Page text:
Revisionist history? Nah.

There’s an excellent op-ed piece in today’s Los Angeles Times that readers here — especially those who are as fascinated with postmodernism as I am — will find interesting. Jonathan Zimmerman, a history professor at New York University, writes that attempts by conservatives to stifle the pejorative (in their minds) concept of “revisionist history” are a sham and that all history is revisionist. Since this blog is dedicated to observations of postmodernism, I must say that I really agree with the thesis offered here and especially as it relates to politics.

And just last week, in an unprecedented move, the president’s brother approved a law barring revisionist history in Florida public schools. “The history of the United States shall be taught as genuine history and shall not follow the revisionist or postmodernist viewpoints of relative truth,” declares Florida’s Education Omnibus Bill, signed by Gov. Jeb Bush. “American history shall be viewed as factual, not as constructed.”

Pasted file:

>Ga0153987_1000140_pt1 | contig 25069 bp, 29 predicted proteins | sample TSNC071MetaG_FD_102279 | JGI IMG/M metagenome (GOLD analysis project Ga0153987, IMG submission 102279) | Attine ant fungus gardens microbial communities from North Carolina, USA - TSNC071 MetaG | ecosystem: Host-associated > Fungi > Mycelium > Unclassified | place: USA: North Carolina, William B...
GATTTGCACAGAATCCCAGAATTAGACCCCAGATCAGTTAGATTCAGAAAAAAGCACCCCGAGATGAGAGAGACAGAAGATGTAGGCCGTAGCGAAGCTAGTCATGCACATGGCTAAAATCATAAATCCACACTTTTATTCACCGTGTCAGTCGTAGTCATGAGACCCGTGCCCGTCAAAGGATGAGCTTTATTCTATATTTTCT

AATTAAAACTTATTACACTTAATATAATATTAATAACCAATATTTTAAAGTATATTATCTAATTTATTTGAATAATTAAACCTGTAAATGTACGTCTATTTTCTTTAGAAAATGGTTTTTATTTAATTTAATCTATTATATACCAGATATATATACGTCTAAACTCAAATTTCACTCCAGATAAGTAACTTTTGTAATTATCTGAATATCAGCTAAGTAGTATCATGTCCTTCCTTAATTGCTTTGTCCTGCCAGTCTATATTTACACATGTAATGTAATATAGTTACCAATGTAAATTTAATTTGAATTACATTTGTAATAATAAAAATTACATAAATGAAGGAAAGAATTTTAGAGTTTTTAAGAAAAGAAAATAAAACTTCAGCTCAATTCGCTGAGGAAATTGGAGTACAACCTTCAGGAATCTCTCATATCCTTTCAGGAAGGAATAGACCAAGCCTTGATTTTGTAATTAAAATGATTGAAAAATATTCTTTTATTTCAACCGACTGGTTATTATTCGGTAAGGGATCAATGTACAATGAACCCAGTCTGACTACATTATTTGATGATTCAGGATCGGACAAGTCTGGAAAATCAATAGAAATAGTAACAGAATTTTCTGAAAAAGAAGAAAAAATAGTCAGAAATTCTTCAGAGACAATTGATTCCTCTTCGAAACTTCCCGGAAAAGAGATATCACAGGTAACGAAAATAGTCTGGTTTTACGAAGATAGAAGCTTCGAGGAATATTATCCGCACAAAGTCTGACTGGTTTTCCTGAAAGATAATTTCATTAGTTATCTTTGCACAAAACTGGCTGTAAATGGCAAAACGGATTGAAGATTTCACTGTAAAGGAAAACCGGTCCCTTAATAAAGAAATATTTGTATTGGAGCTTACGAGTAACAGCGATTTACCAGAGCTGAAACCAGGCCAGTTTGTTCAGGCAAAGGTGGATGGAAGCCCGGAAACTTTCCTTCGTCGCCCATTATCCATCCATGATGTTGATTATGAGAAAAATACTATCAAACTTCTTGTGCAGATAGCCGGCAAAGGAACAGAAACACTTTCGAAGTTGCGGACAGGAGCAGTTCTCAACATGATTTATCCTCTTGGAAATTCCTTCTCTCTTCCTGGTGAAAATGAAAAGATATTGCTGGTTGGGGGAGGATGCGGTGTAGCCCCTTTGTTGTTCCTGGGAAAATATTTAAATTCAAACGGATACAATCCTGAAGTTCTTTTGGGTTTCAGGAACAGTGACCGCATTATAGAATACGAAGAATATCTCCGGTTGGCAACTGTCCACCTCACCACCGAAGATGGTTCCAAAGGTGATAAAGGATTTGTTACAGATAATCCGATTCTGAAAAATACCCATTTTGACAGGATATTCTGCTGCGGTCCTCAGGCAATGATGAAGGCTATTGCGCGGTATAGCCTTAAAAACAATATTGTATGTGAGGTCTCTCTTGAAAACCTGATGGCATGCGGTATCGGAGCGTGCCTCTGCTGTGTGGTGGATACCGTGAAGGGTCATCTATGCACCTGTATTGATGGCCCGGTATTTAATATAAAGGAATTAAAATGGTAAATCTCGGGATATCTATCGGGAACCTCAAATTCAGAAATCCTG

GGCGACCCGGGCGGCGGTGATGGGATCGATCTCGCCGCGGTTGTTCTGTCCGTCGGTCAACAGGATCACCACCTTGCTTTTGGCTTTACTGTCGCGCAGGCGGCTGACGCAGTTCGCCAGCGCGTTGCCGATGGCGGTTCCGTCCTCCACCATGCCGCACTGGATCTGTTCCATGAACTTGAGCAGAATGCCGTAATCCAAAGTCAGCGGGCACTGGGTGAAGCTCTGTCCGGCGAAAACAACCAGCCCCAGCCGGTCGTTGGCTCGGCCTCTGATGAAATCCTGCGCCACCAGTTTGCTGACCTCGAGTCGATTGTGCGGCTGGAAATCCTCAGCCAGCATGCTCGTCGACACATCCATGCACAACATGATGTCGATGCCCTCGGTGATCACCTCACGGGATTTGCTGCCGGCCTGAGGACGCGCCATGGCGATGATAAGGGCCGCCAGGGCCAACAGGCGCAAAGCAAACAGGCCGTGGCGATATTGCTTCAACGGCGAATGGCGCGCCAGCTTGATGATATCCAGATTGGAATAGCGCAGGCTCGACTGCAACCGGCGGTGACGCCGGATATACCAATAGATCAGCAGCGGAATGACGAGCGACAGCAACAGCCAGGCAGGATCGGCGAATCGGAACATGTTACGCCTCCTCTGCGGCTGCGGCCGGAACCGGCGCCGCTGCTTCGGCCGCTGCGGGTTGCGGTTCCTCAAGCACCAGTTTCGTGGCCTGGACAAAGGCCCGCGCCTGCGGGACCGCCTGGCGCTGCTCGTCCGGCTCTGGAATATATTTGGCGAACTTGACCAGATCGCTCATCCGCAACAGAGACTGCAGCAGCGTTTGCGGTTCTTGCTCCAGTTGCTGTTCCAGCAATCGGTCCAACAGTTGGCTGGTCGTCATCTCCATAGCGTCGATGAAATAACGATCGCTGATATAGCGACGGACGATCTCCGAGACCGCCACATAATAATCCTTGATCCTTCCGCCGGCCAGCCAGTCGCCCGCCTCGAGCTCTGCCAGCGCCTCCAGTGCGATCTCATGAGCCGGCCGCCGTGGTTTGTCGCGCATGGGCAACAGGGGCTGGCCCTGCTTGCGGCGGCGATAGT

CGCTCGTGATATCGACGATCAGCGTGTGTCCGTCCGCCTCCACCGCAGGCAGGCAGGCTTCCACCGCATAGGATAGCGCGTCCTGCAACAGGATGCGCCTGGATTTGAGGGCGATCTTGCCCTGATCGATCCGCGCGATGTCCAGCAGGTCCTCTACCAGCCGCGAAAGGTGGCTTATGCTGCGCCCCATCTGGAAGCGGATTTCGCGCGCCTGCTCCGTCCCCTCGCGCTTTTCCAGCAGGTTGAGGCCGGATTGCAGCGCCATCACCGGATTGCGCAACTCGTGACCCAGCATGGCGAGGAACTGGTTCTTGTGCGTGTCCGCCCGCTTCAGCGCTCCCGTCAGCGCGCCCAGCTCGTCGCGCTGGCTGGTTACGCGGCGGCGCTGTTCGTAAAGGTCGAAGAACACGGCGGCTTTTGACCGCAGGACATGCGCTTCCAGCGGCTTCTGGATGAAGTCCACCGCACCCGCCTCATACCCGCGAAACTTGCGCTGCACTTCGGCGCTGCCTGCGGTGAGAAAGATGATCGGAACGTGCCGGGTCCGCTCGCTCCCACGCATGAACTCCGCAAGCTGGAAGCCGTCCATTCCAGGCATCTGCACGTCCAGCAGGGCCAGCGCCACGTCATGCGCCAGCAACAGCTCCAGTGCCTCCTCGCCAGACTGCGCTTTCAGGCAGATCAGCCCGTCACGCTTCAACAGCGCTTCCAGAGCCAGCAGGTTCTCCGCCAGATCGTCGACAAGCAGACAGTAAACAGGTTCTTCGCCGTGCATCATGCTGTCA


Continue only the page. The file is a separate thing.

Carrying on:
Ironically, the Florida law is itself revisionist history. Once upon a time, it theorizes, history — especially about the founding of the country — was based on facts. But sometime during the 1960s, all that changed. American historians supposedly started embracing newfangled theories of moral relativism and French postmodernism, abandoning their traditional quest for facts, truth and certainty.

I’m reminded of the old saying that the victor gets to write the history, and I’ve always found that fascinating. While I believe that it’s inaccurate to paint postmodernism into any corner (after all, how do you “define” something that doesn’t accept definitions?) and that the seeming chaos of it is used by certain special interests to preach fear, the culture — our culture — is better off asking questions than accepting as truth that which is delivered by those with something to gain in the process.

What might we discover? That war is silly? That war is necessary? That we don’t know as much as we think we know? That we know more than we think we know? That there’s enough for everybody? That there’s not enough for everybody? Or do we want to forget all that and get on with our consumer-centric lives, believing that our history doesn’t so much matter or that we’re comfortable with the absolute assertion that history is what the victor says it is?

It’s not very safe, this practice of deconstruction, but the ones to which it is least safe represent the comfortable status quo.

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